Review of To Rome With Love


Movie Review: "To Rome With Love"

-- Rating: R
Length: 102 minutes
Release Date: June 24, 2012
Directed by: Woody Allen
Genre: Comedy

Woody Allen ("Crimes and Misdemeanors," "Scenes from a Mall," "Hannah and Her Sisters") started directing, producing, and writing movies before some of his current fans were born. He quickly learned that ensemble movies were best because they let him tell multiple stories. In "To Rome With Love," he introduces a new group of movie fans to the idea of an ensemble movie.

The movie takes place in Rome, and it tells the story of several couples and people in the city. It opens with Hayley (Alison Pill, "Scott Pilgrim vs. The World," "Midnight in Paris") stopping to ask a man for directions. The man, Michelangelo (Italian singer Flavio Parenti), falls in love with her, and they embark on a whirlwind relationship despite the complaints of her parents. Allen himself appears in the movie as Jerry, a man who once worked as a music promoter and Hayley's father. Judy Davis ("Husbands and Wives," "The Eye of the Storm") appears as her mother.

The story then jumps to the newlywed couple Antonio (Alessandro Tiberi, "The Second Wedding Night") and Milly (Alessandra Mastronardi, "The Beast in the Heart"). The two arrive in Rome from a small town and immediately find themselves tempted by new loves. Despite taking place in Rome, Allen cannot leave New York behind, which is why he has a set of American actors playing prominent roles in the movie.

Jack (Jesse Eisenberg, "Zombieland," "The Social Network") and his girlfriend Sally (Greta Gerwig, "Arthur," "No Strings Attached") have few problems until Sally's best friend arrives in town. Monica (Ellen Page, "Juno," "Inception") is a stereotypical actress who only cares about herself. Jack frequently discusses the issues he has with Monica to John, (Alec Baldwin, "Rock of Ages," "The Departed") who might have an unusual connection to him.

"To Rome With Love" bounces from one story to the next with little time to think about what just happened. Allen does not try to connect the multiple storylines but leaves it to the imagination of the watcher to decide if the stories relate to each other. The director pays homage to the early films of Italy by playing with the time lines in each story. While the newlywed story takes place over the course of a few hours, Jack's story takes place over several weeks.

One of the best stories in the movie is that of Jack. Ellen Page is best known as the quirky girl from independent movies, but she chews the scenery as the actress with self-esteem issues. When she decides that Jack holds the solution to all of her problems, she goes after him with gusto. Baldwin does a formidable job as Jack's mentor, the man who wants to help him choose the right path. When Allen introduces the idea that Jack might be a younger version of Baldwin, the scenes lose a little of that interesting dynamic.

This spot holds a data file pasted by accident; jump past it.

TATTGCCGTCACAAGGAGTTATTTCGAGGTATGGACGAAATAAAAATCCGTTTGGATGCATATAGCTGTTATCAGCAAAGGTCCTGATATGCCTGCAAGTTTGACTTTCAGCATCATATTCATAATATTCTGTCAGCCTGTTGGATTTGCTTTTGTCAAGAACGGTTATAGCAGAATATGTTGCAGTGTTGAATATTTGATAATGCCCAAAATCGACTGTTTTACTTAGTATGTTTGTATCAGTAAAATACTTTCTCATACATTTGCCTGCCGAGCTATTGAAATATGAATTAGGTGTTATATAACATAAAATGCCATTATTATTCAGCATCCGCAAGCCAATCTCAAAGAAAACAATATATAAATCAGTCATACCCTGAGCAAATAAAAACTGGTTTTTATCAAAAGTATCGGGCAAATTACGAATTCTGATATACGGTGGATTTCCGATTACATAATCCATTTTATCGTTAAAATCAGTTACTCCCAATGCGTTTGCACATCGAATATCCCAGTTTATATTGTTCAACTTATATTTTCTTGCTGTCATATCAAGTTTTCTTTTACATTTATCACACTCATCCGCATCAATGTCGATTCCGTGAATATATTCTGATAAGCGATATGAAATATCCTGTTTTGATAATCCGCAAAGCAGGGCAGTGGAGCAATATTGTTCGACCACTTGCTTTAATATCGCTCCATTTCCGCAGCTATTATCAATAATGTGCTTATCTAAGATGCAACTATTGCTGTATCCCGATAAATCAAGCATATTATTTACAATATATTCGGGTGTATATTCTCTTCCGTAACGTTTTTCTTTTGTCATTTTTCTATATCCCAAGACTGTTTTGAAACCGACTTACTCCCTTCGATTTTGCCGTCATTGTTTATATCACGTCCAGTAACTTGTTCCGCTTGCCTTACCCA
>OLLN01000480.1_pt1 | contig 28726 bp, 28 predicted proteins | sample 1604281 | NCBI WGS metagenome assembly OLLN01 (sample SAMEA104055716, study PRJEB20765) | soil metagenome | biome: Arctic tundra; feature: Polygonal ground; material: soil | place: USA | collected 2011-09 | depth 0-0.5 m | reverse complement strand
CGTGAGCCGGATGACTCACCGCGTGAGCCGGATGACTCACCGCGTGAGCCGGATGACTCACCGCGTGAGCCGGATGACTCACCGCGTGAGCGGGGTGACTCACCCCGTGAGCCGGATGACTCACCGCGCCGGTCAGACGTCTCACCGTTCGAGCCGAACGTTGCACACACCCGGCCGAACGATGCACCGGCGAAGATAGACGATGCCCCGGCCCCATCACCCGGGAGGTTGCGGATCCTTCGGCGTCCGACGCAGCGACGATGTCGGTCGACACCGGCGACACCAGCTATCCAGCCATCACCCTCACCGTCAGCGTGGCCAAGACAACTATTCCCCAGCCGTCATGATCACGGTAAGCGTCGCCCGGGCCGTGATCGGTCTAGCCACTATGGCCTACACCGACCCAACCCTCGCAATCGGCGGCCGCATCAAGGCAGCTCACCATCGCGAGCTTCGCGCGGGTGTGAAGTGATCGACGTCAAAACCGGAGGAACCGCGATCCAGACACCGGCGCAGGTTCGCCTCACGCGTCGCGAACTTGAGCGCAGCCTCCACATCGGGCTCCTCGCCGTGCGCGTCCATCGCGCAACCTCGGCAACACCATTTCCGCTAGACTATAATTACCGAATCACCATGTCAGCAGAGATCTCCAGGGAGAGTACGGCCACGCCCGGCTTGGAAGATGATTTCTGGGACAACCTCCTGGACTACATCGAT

Allen knows that he has an active fan base, and a few of the scenes offer a wink and a nod to those fans. When we first see Allen's character, he's sitting with his wife on an airplane battling turbulence. As he explains that the reason he is so worried is because, "I'm an atheist," anyone who watched his previous films will find themselves giggling. The other scenes that he has in the movies are less successful because it almost seems like he plays a parody of himself.

Allen's other misstep comes with the casting of Roberto Benigni ("Life is Beautiful"). Leopoldo (Benigni) is a resident of the city who becomes an overnight sensation. In one scene, he stands in the middle of the street and freaks out over the publicity and attention of others. Allen lets the actor ad-lib the scene, hoping for some of the comedic gold that Benigni showed when he accepted his Oscar. The scene doesn't reach that level though, and it feels somewhat flat and boring.

"To Rome With Love" is Allen's love song to the Italian city. Whether the actors are trapped inside an apartment or wandering through the streets, there are elements of Rome everywhere. The tiny touches, like seeing the city outside of a window, show the viewer the beauty of the city.

While it isn't the best movie that Allen ever released, it does have some strong scenes and fantastic acting. "To Rome With Love" is the kind of movie that you can watch multiple times and find something new and different with each viewing.

Rating: 3 out of 5 stars